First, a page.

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Turning a Breech Baby: Care Instructions

Normal and frank breech positions of fetus


At the end of most pregnancies, the baby's head is near the birth canal (vagina). But sometimes a baby's rear end or feet are near the birth canal. This position is called breech.

If your baby stays in this breech position, you will probably need a caesarean section (C-section). Most breech babies are healthy and don't have problems after birth.

Your doctor may try to turn your baby. To do this, the doctor presses on certain places on your belly. Sometimes this causes the baby to turn. The medical name for this process is external cephalic version.

During the process of trying to turn your baby, your doctor will carefully watch your uterus. There's a chance that the pressure and movement might start contractions. There's also a chance that the umbilical cord will twist or get damaged.

If your baby turns, your doctor may send you home. But the doctor will check you often until your labour starts. If your baby's head stays down, you may be able to have a vaginal delivery. But a small number of babies move back into a breech position.

Follow-up care is a key part of your treatment and safety. Be sure to make and go to all appointments, and call your doctor or nurse advice line (811 in most provinces and territories) if you are having problems. It's also a good idea to know your test results and keep a list of the medicines you take.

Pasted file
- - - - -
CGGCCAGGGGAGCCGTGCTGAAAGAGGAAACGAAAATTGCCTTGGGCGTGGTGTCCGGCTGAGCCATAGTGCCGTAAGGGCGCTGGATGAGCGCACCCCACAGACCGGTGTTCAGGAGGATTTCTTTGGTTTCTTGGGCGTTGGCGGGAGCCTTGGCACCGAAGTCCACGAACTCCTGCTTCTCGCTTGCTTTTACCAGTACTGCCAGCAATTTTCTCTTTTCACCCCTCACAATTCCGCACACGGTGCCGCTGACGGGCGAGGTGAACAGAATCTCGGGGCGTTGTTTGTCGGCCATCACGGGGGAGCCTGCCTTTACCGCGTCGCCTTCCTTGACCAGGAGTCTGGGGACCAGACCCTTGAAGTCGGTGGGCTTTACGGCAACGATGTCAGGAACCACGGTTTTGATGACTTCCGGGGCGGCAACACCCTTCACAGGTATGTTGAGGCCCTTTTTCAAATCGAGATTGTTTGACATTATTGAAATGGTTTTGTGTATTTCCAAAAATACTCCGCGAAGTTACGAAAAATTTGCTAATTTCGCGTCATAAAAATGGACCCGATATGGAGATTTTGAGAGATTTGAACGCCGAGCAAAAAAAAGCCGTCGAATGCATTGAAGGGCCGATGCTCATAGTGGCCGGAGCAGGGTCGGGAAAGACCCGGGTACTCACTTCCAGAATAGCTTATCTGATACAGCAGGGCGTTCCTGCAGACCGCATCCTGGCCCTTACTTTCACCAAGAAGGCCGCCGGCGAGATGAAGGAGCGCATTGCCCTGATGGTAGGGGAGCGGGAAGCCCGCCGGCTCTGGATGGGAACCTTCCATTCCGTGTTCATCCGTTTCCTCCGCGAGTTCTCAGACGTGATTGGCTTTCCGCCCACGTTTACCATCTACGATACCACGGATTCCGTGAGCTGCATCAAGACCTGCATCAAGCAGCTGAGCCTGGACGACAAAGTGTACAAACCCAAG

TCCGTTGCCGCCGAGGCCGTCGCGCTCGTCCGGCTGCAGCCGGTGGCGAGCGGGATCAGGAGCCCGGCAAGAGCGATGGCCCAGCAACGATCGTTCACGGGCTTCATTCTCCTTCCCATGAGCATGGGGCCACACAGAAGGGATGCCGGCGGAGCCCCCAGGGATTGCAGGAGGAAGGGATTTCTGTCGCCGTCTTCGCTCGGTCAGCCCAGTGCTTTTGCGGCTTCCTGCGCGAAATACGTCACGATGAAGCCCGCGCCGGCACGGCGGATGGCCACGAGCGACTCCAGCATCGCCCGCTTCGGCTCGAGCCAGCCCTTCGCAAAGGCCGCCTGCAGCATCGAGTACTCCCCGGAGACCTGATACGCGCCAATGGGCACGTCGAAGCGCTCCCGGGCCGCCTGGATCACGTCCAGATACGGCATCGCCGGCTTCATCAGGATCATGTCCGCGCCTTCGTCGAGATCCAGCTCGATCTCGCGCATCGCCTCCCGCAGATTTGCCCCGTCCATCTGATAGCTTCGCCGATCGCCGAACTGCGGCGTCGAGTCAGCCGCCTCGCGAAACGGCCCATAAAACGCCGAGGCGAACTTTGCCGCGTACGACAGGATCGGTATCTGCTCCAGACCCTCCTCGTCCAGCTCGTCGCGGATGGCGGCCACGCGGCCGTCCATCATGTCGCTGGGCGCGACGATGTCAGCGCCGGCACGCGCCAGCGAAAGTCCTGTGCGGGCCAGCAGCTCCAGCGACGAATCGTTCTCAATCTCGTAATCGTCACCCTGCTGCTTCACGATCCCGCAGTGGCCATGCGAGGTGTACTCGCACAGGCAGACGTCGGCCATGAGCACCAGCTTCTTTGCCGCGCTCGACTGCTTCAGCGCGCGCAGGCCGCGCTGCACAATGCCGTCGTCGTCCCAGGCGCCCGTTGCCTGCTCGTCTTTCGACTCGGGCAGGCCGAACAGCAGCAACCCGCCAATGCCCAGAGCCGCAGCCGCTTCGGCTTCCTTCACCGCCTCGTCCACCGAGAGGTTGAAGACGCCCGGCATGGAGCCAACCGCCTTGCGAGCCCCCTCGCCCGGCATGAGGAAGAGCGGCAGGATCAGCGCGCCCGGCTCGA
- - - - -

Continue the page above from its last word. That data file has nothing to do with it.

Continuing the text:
How is the procedure done?

  • Your doctor will give you medicine to relax your uterus. Your doctor may give you medicine for pain and to help you relax.
  • Your doctor will put both hands on your belly. One hand will be near the baby's head. The other hand will be near the baby's rear end. The doctor will push and roll the baby to try to get the head down.
  • You may feel some pain. The doctor will ask you how you are doing.
  • Your doctor will use a heart monitor to see how your baby is doing.
  • After the process, your doctor will give you instructions for your care.

When should you call for help?

Call 911 anytime you think you may need emergency care. For example, call if:

  • You passed out (lost consciousness).
  • You have severe vaginal bleeding. This means you are soaking through a pad each hour for 2 or more hours.
  • You have sudden, severe pain in your belly or pelvis.

Call your healthcare provider, midwife, or nurse advice line now or seek immediate medical care if:

  • You have new or worse vaginal bleeding.
  • You are dizzy or light-headed, or you feel like you may faint.
  • You have pain in your belly, pelvis, or lower back.
  • You have a sudden release of fluid from your vagina.
  • You think that you are in labour or are having contractions of your uterus with or without pain (6 or more in 1 hour).
  • You are in your third trimester, and you notice that your baby has stopped moving or moves less than 6 times in 2 hours.

Watch closely for changes in your health, and be sure to contact your healthcare provider, midwife, or nurse advice line if you have any problems.

Where can you learn more?

Go to

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